Along the garden ways just now I heard the flowers speak; The white rose told me of your brow, The red rose of your cheek; The lily of your bended head, The bindweed of your hair: Each looked its loveliest and said You were more fair.

I went into the woods anon, And heard the wild birds sing How sweet you were; they warbled on, Piped, trill'd the self-same thing. Thrush, blackbird, linnet, without pause The burden did repeat, And still began again because You were more sweet.

And then I went down to the sea, And heard it murmuring too, Part of an ancient mystery, All made of me and you: How many a thousand years ago I loved, and you were sweet— Longer I could not stay, and so I fled back to your feet.

The last stanza especially expresses the idea that I have been telling you about; but in a poem entitled "Greater Memory" the idea is much more fully expressed. By "greater memory" you must understand the memory beyond this life into past stages of existence. This piece has become a part of the nineteenth century poetry that will live; and a few of the best stanzas deserve to be quoted,

In the heart there lay buried for years Love's story of passion and tears; Of the heaven that two had begun And the horror that tore them apart; When one was love's slayer, but one Made a grave for the love in his heart.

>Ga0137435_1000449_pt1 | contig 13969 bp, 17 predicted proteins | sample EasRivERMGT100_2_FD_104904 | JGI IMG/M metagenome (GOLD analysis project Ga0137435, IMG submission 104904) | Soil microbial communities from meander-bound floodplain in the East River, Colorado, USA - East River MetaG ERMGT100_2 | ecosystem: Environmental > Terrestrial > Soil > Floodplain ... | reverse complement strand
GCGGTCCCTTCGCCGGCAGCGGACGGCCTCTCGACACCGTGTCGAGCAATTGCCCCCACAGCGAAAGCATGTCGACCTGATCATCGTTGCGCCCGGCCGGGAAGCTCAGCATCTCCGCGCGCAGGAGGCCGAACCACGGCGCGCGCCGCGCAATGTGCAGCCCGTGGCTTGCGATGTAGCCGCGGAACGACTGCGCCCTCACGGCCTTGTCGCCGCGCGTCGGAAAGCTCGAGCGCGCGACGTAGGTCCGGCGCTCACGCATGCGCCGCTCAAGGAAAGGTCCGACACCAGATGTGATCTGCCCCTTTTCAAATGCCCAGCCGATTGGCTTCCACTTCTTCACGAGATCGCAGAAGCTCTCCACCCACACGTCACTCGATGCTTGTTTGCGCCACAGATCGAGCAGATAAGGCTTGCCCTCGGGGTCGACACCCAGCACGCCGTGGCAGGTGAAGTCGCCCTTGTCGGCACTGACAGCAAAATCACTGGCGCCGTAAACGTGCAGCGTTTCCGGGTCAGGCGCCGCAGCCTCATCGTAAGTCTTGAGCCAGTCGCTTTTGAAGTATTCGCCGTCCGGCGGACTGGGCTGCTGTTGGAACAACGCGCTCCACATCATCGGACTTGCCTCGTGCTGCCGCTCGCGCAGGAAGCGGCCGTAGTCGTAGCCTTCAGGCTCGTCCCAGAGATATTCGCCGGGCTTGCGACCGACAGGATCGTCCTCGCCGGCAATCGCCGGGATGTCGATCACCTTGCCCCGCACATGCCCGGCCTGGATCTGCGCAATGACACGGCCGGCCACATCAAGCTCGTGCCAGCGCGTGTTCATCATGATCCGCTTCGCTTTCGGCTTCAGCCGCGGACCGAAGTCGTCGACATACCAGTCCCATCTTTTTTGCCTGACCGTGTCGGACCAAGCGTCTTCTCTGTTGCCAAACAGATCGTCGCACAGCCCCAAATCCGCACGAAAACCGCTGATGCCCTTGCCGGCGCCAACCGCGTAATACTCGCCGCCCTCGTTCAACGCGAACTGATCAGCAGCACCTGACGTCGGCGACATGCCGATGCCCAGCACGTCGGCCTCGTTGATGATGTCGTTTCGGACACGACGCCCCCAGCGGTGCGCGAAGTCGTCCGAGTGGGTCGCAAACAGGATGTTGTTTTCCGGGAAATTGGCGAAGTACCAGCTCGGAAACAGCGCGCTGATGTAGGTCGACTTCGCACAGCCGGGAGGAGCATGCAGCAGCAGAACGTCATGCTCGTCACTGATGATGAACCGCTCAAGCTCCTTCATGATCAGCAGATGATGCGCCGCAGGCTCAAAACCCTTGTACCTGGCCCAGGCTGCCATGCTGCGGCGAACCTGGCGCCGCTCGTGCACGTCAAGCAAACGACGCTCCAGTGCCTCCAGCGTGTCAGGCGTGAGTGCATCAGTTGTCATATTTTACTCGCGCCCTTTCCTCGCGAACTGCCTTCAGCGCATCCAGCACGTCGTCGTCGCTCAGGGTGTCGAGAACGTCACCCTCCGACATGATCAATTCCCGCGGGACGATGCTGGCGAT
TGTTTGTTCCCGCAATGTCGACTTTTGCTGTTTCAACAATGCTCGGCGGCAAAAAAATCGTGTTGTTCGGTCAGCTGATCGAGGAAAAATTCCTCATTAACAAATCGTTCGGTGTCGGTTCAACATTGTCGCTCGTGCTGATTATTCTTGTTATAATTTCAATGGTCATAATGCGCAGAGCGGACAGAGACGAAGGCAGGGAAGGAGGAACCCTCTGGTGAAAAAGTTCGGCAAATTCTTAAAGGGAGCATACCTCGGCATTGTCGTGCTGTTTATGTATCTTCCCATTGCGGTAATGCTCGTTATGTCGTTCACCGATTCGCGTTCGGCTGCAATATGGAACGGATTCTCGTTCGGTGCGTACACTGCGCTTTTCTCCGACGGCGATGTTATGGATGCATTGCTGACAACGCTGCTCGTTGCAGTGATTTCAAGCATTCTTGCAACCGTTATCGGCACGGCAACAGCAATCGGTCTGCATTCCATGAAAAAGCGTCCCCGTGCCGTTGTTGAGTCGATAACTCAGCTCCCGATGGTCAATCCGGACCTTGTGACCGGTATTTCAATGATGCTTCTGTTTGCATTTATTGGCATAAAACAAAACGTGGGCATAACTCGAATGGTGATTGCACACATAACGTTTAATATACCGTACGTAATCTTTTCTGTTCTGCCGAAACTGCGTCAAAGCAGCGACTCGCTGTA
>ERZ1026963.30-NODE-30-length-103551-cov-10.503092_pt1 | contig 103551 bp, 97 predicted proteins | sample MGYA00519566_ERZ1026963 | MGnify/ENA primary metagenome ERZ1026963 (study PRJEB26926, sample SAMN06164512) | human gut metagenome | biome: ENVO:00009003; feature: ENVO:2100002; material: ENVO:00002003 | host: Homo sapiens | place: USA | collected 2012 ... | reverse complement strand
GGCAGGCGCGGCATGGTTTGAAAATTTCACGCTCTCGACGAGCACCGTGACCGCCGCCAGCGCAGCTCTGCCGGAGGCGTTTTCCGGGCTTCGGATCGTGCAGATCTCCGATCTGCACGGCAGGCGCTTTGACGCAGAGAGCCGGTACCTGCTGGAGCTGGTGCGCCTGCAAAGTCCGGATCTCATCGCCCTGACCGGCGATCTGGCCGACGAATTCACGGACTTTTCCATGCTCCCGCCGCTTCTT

The long years pass'd weary and lone And it lay there and changed there unknown; Then one day from its innermost place, In the shamed and ruin'd love's stead, Love arose with a glorified face, Like an angel that comes from the dead.

It uplifted the stone that was set On that tomb which the heart held yet; But the sorrow had moulder'd within And there came from the long closed door A dear image, that was not the sin Or the grief that lay buried before.

* * * * *

There was never the stain of a tear On the face that was ever so dear; 'Twas the same in each lovelier way; 'Twas old love's holier part, And the dream of the earliest day Brought back to the desolate heart.

It was knowledge of all that had been In the thought, in the soul unseen; 'Twas the word which the lips could not say To redeem or recover the past. It was more than was taken away Which the heart got back at the last.

The passion that lost its spell, The rose that died where it fell, The look that was look'd in vain, The prayer that seemed lost evermore, They were found in the heart again, With all that the heart would restore.